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City Unveils Plan for Boys and Girls High School Co-Location

 Boys and Girls High School, in Bed-Stuy, may be co-located with a new transfer school in the fall.
Boys and Girls High School, in Bed-Stuy, may be co-located with a new transfer school in the fall.
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DNAinfo/Victoria Bekiempis

BEDFORD-STUYVESANT — The city unveiled a plan on Thursday to co-locate a new transfer school inside beleaguered Boys and Girls High School in Bedford-Stuyvesant in September.

The Research and Service High School would enroll up to 170 students inside the underutilized school building in the fall under a separate principal and staff, with projected enrollment to go up to 270 students by 2015, the Department of Education said.

"The DOE has identified [Boys and Girls High School] as an underutilized building," said Brooklyn district 16 high school superintendent Karen Watts at a sparsely-attended meeting on Thursday, adding that the school "has sufficient space to accommodate the proposed co-location."

Transfer schools are small schools designed to engage students that are two-or-more years older than expected for their grade, and who are behind in credits. The students are treated to an "academically rigorous" program to help them graduate, according to the DOE.

Boys and Girls High School is currently utilizing about 33 percent of its facility, with an enrollment of only 1,114 out of 3,389 available seats, according to the School Construction Authority. The addition of the Research and Service High School would bring that utilization rate to as high as 41 percent by 2015, the DOE said.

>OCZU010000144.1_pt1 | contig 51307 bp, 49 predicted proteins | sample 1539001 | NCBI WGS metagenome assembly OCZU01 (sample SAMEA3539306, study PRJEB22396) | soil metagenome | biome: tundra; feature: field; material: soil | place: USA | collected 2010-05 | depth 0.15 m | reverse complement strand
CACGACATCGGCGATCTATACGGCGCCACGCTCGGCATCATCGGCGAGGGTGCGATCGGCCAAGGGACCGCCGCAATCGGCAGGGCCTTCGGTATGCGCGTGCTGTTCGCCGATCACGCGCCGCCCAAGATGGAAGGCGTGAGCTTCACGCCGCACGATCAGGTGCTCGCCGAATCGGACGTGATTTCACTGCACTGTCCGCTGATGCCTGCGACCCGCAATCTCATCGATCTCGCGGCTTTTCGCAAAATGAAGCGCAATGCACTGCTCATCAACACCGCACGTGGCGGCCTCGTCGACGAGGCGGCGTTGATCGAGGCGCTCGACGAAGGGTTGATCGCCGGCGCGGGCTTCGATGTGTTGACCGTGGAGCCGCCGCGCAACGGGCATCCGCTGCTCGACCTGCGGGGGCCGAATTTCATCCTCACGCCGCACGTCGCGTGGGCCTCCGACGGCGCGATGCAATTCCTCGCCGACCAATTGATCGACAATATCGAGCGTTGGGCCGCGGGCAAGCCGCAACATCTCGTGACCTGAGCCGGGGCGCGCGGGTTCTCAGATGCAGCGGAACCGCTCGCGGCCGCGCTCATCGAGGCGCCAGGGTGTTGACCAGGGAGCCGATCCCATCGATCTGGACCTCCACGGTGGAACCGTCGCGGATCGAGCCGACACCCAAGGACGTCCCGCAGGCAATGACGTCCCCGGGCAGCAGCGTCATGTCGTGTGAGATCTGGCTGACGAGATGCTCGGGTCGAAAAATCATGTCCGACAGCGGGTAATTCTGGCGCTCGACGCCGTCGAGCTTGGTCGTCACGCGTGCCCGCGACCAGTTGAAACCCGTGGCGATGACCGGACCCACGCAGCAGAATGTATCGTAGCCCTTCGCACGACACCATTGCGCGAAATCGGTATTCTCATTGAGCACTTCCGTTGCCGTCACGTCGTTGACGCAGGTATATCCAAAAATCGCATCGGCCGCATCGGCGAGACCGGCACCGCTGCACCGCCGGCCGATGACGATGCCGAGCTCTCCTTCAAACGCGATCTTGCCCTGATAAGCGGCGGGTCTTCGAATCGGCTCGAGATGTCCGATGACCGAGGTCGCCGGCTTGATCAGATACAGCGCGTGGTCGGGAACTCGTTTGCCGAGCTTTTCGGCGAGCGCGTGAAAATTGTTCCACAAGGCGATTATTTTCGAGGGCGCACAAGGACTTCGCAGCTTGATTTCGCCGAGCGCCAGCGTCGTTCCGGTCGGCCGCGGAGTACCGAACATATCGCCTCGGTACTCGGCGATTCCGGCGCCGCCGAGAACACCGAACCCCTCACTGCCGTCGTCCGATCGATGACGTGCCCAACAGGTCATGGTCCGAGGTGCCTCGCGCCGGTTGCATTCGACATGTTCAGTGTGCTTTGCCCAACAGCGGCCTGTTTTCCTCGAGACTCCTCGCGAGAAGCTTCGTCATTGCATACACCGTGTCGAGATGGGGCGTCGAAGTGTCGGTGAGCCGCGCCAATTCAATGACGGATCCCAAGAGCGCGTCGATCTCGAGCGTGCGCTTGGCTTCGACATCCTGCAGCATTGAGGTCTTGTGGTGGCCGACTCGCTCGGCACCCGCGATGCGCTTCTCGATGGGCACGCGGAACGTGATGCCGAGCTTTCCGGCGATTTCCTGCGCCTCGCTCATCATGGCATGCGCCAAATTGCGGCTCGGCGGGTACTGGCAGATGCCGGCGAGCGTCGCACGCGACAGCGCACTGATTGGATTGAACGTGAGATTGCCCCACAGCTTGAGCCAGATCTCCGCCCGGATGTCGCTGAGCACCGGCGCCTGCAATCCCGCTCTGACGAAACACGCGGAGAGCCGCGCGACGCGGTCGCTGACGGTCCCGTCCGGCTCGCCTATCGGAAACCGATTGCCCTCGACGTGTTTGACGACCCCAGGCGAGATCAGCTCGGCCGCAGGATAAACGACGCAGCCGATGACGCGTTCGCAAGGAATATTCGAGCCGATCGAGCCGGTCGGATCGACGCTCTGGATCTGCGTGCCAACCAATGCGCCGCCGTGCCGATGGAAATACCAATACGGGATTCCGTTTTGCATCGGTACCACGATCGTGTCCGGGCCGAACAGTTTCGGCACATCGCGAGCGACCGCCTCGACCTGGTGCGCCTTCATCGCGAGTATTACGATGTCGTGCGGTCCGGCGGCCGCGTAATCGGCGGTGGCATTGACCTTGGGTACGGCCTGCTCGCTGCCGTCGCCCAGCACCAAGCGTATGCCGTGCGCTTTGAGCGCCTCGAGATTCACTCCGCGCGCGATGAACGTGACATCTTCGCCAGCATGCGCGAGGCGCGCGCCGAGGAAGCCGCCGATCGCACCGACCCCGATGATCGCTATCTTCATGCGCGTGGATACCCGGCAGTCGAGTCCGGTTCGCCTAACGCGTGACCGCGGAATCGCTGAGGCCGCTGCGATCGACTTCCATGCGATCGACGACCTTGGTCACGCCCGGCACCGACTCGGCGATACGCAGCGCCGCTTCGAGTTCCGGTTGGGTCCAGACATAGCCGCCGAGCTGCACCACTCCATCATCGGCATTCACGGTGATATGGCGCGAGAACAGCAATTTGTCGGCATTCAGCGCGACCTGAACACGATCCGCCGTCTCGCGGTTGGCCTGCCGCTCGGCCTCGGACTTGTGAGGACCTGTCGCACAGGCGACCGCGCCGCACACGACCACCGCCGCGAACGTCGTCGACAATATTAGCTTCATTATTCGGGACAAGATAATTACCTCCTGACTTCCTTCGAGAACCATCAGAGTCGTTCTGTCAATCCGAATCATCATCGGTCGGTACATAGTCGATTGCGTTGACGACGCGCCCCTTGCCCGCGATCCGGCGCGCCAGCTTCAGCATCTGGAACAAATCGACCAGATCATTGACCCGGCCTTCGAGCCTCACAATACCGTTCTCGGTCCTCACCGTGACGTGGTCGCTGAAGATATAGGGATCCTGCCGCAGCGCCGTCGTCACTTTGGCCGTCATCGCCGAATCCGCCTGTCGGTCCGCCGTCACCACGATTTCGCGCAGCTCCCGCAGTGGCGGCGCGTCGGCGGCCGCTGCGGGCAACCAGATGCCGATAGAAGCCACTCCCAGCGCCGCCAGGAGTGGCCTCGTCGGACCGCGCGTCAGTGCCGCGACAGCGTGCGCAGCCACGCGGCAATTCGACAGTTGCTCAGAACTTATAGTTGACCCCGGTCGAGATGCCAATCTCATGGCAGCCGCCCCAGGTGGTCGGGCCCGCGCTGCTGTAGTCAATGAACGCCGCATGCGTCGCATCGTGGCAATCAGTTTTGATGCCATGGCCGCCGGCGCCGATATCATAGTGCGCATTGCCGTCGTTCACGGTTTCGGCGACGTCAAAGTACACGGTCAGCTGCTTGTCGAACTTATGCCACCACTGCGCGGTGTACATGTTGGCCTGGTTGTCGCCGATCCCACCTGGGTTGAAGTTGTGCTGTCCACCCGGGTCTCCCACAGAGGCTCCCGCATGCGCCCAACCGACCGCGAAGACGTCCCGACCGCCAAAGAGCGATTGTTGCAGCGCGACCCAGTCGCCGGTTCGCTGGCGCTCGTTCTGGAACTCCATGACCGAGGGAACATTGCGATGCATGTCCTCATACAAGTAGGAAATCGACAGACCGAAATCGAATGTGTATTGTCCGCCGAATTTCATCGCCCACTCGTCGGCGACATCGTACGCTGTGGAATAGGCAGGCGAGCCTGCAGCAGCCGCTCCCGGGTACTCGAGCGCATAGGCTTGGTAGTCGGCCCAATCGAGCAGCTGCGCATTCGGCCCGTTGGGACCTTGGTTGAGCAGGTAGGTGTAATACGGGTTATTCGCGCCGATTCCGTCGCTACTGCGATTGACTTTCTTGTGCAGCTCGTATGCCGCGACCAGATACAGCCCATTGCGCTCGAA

After the initial phase-in of the new transfer school, the DOE will propose to open and co-locate a third school in 2014, though there are not yet any specifics, Watts said.

In addition to the regular curriculum, Research and Service will also offer a "Learning to Work Program," which will offer extra support for students in need and provide career preparations, the superintendent said.

"The goal of LTW is to assist students in overcoming obstacles that impede their progress toward a high school diploma and lead them toward rewarding employment and educational experiences after graduation," the school's educational impact statement reads.

The co-location plan started about two years ago, Boys and Girls Principal Bernard Gassaway said, and a vote on the plan will be brought to the panel for education policy on April 17.

When asked whether there were any concerns over a possibly older crop of kids coming in, Gassaway said he wasn't worried.

"When you describe the population of a transfer school, they're the same kids I have during the day," Gassaway said. "I don't have babies here. They're teenagers. So I don't anticipate any problems."

The principal also said they reached out to members of the school community about the co-location, and did not expect pushback from parents.

"This is something that we had discussions in the community [about]," Gassaway said. "The stakeholders were clear about the benefits to the community, and the DOE and Boys and Girls High School community were in agreement."